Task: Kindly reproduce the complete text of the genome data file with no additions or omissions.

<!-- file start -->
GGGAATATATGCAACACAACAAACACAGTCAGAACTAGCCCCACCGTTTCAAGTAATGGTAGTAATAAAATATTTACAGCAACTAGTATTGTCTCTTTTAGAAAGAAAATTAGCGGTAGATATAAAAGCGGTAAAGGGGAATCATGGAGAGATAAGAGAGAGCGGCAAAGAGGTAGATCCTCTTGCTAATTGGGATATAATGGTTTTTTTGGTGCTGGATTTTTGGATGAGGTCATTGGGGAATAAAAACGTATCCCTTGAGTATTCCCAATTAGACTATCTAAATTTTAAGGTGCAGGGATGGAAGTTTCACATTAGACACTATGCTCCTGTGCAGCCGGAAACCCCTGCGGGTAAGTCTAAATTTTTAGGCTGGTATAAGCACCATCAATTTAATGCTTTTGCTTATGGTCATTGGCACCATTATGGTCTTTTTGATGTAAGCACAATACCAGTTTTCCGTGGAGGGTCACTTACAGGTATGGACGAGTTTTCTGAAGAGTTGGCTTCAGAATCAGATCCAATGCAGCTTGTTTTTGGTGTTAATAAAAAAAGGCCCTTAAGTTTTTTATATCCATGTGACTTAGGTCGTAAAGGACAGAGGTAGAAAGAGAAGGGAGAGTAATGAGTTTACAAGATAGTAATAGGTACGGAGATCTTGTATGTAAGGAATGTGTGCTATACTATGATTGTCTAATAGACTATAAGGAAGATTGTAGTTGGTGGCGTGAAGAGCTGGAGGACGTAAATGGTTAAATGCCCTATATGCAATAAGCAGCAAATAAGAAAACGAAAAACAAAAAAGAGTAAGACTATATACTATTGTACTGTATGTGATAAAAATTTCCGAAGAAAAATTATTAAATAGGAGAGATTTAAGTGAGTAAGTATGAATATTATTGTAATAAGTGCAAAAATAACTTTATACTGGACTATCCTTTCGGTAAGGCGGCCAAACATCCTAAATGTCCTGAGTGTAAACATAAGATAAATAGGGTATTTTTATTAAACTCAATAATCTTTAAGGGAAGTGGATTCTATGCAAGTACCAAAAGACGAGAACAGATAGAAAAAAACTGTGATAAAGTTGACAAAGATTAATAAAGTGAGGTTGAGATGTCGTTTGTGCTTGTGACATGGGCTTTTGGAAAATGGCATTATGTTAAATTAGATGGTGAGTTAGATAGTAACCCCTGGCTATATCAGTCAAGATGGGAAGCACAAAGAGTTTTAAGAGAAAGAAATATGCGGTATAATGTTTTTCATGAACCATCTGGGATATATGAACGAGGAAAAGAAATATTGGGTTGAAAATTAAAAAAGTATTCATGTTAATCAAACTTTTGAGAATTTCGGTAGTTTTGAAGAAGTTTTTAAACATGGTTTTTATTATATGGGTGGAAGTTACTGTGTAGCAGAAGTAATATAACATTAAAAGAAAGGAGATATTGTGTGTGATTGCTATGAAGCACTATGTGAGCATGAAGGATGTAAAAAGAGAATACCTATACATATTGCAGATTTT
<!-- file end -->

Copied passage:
GGGAATATATGCAACACAACAAACACAGTCAGAACTAGCCCCACCGTTTCAAGTAATGGTAGTAATAAAATATTTACAGCAACTAGTATTGTCTCTTTTAGAAAGAAAATTAGCGGTAGATATAAAAGCGGTAAAGGGGAATCATGGAGAGATAAGAGAGAGCGGCAAAGAGGTAGATCCTCTTGCTAATTGGGATATAATGGTTTTTTTGGTGCTGGATTTTTGGATGAGGTCATTGGGGAATAAAAACGTATCCCTTGAGTATTCCCAATTAGACTATCTAAATTTTAAGGTGCAGGGATGGAAGTTTCACATTAGACACTATGCTCCTGTGCAGCCGGAAACCCCTGCGGGTAAGTCTAAATTTTTAGGCTGGTATAAGCACCATCAATTTAATGCTTTTGCTTATGGTCATTGGCACCATTATGGTCTTTTTGATGTAAGCACAATACCAGTTTTCCGTGGAGGGTCACTTACAGGTATGGACGAGTTTTCTGAAGAGTTGGCTTCAGAATCAGATCCAATGCAGCTTGTTTTTGGTGTTAATAAAAAAAGGCCCTTAAGTTTTTTATATCCATGTGACTTAGGTCGTAAAGGACAGAGGTAGAAAGAGAAGGGAGAGTAATGAGTTTACAAGATAGTAATAGGTACGGAGATCTTGTATGTAAGGAATGTGTGCTATACTATGATTGTCTAATAGACTATAAGGAAGATTGTAGTTGGTGGCGTGAAGAGCTGGAGGACGTAAATGGTTAAATGCCCTATATGCAATAAGCAGCAAATAAGAAAACGAAAAACAAAAAAGAGTAAGACTATATACTATTGTACTGTATGTGATAAAAATTTCCGAAGAAAAATTATTAAATAGGAGAGATTTAAGTGAGTAAGTATGAATATTATTGTAATAAGTGCAAAAATAACTTTATACTGGACTATCCTTTCGGTAAGGCGGCCAAACATCCTAAATGTCCTGAGTGTAAACATAAGATAAATAGGGTATTTTTATTAAACTCAATAATCTTTAAGGGAAGTGGATTCTATGCAAGTACCAAAAGACGAGAACAGATAGAAAAAAACTGTGATAAAGTTGACAAAGATTAATAAAGTGAGGTTGAGATGTCGTTTGTGCTTGTGACATGGGCTTTTGGAAAATGGCATTATGTTAAATTAGATGGTGAGTTAGATAGTAACCCCTGGCTATATCAGTCAAGATGGGAAGCACAAAGAGTTTTAAGAGAAAGAAATATGCGGTATAATGTTTTTCATGAACCATCTGGGATATATGAACGAGGAAAAGAAATATTGGGTTGAAAATTAAAAAAGTATTCATGTTAATCAAACTTTTGAGAATTTCGGTAGTTTTGAAGAAGTTTTTAAACATGGTTTTTATTATATGGGTGGAAGTTACTGTGTAGCAGAAGTAATATAACATTAAAAGAAAGGAGATATTGTGTGTGATTGCTATGAAGCACTATGTGAGCATGAAGGATGTAAAAAGAGAATACCTATACATATTGCAGATTTT